Physics magnetic field question?

How does the idea of magnetic fields arising from circulating currents relate to permanent magnets?

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  • Anonymous
    1 decade ago
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    The atoms in permanent magnets have internal magnetic moments, because of the way their electrons are in orbit (little currents). If you get all those little magnetic moments to add up, you get a macroscopic magnetic field (permanent magnet).

  • 1 decade ago

    Some of the electron orbitals in each molecule or atom are making small circulations around the atoms nucleus all cohered in the same direction in three dimensions. Conversely even macroscopic rotation of the proper (ferro)metallic structure will cause magnetism by rotation alone, by the gyroscopic reaction of (random) electron spins in the ferromagnetic metal to cohere the available unpaired electron spins to be in unity in three dimensions. This is why a revolving (AC) alternator field electromagnet can output power, even though the rotating electromagnet has not been energized. Remanent magnetism of the fields pole faces has often been used to explain why such an alternator can still output power even though the field has not been energized, but there are many arguments that can be used to show that this is instead the result of a gyroscpic reaction of the electron orbital spins to the macroscopic spin itself that produces the effect of that rotating magnetism.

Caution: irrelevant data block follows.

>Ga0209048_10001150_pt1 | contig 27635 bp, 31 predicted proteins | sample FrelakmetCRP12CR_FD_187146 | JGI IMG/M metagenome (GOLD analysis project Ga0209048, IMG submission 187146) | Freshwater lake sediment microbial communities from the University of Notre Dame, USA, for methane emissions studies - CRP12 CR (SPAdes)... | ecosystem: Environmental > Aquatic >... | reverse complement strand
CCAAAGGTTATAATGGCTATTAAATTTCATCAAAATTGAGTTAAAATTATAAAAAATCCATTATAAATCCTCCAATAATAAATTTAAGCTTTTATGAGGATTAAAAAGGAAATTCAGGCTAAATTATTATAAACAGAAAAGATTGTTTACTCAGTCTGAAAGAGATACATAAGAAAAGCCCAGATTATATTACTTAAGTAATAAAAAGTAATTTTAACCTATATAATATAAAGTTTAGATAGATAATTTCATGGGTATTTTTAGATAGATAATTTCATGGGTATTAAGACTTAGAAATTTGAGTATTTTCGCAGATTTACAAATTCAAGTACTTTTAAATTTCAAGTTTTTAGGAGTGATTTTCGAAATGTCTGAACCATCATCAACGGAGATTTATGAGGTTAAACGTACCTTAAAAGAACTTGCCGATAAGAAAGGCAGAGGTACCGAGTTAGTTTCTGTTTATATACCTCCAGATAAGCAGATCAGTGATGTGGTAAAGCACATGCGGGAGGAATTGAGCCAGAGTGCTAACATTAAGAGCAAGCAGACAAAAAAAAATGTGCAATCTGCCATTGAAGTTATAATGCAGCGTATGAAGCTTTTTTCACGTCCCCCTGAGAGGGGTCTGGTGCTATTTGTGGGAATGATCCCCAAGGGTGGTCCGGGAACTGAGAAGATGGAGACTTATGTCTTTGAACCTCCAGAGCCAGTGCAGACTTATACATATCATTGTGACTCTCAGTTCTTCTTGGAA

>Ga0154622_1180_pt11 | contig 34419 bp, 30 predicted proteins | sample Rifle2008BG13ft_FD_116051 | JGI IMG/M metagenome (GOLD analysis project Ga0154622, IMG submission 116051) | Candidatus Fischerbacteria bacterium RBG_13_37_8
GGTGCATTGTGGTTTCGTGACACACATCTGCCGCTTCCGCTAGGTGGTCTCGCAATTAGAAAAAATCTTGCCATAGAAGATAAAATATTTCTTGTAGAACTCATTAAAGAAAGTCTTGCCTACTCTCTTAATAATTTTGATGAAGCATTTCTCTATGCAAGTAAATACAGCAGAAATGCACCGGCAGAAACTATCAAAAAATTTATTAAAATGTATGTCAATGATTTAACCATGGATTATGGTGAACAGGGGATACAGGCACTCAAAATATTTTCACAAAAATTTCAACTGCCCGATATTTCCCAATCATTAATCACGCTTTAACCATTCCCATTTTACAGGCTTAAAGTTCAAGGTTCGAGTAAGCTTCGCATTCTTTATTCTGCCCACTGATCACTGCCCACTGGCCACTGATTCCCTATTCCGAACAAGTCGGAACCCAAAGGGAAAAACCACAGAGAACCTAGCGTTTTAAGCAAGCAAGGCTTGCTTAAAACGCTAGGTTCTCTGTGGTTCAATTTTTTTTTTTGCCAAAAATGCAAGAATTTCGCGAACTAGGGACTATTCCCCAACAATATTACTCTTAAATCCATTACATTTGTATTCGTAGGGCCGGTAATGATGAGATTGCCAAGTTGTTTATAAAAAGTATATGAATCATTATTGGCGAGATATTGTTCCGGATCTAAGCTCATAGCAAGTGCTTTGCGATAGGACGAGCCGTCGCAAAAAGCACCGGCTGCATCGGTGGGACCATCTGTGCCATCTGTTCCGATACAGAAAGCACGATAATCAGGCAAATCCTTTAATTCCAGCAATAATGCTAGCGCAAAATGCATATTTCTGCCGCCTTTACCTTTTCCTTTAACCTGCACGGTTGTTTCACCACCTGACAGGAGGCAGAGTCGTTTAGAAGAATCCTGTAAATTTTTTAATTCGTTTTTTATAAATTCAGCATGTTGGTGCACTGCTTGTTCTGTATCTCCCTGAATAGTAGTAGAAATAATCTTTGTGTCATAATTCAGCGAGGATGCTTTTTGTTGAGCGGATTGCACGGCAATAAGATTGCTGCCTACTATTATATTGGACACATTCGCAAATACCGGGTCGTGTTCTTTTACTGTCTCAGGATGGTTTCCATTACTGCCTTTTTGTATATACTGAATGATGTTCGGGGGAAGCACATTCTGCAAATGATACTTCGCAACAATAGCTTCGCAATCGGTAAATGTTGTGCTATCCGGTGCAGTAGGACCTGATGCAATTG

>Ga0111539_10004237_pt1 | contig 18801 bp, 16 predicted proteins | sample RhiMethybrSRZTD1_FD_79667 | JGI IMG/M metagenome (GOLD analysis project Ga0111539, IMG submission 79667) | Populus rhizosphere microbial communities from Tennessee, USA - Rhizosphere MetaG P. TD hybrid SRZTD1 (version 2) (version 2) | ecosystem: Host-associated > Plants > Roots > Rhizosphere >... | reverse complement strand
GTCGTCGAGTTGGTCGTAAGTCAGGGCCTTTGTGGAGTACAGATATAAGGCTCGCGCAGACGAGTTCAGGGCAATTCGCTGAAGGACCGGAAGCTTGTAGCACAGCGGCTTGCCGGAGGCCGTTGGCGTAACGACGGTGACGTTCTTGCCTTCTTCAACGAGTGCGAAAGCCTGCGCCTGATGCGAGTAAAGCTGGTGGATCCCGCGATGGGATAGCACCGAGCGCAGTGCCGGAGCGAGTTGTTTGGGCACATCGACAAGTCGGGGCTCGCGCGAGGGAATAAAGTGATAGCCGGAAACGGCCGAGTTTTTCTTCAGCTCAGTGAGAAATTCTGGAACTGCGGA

• 1 decade ago

    when current flows, a magentic field is generated. Permanent magent is made up of tiny subunits and they are aligned in a head-toe fashion. Electron (current) movement of all units is in the same direction and individual small magnetic fields join up to form a bigger magnetic field.

  • 1 decade ago

    F = BIL Where B is the Force of the Magnetic Filed in Teslas.

    B = Mew (Sub Zero) I / 2 Pie R

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  • 4 years ago

    When using Fb=qv cross B, remember q is negative for an electron. For practical purposes in this question, you can allow for this by treating v as if it is in the -i direction. There are different rules - for example you can you Fleming's Left hand rule for this or a right hand cross-product rule But if A = B cross C and you know A and (say) B, you can work out C if you are careful. (And you can always check your answer by testing that A and B then give the known direction of A.)

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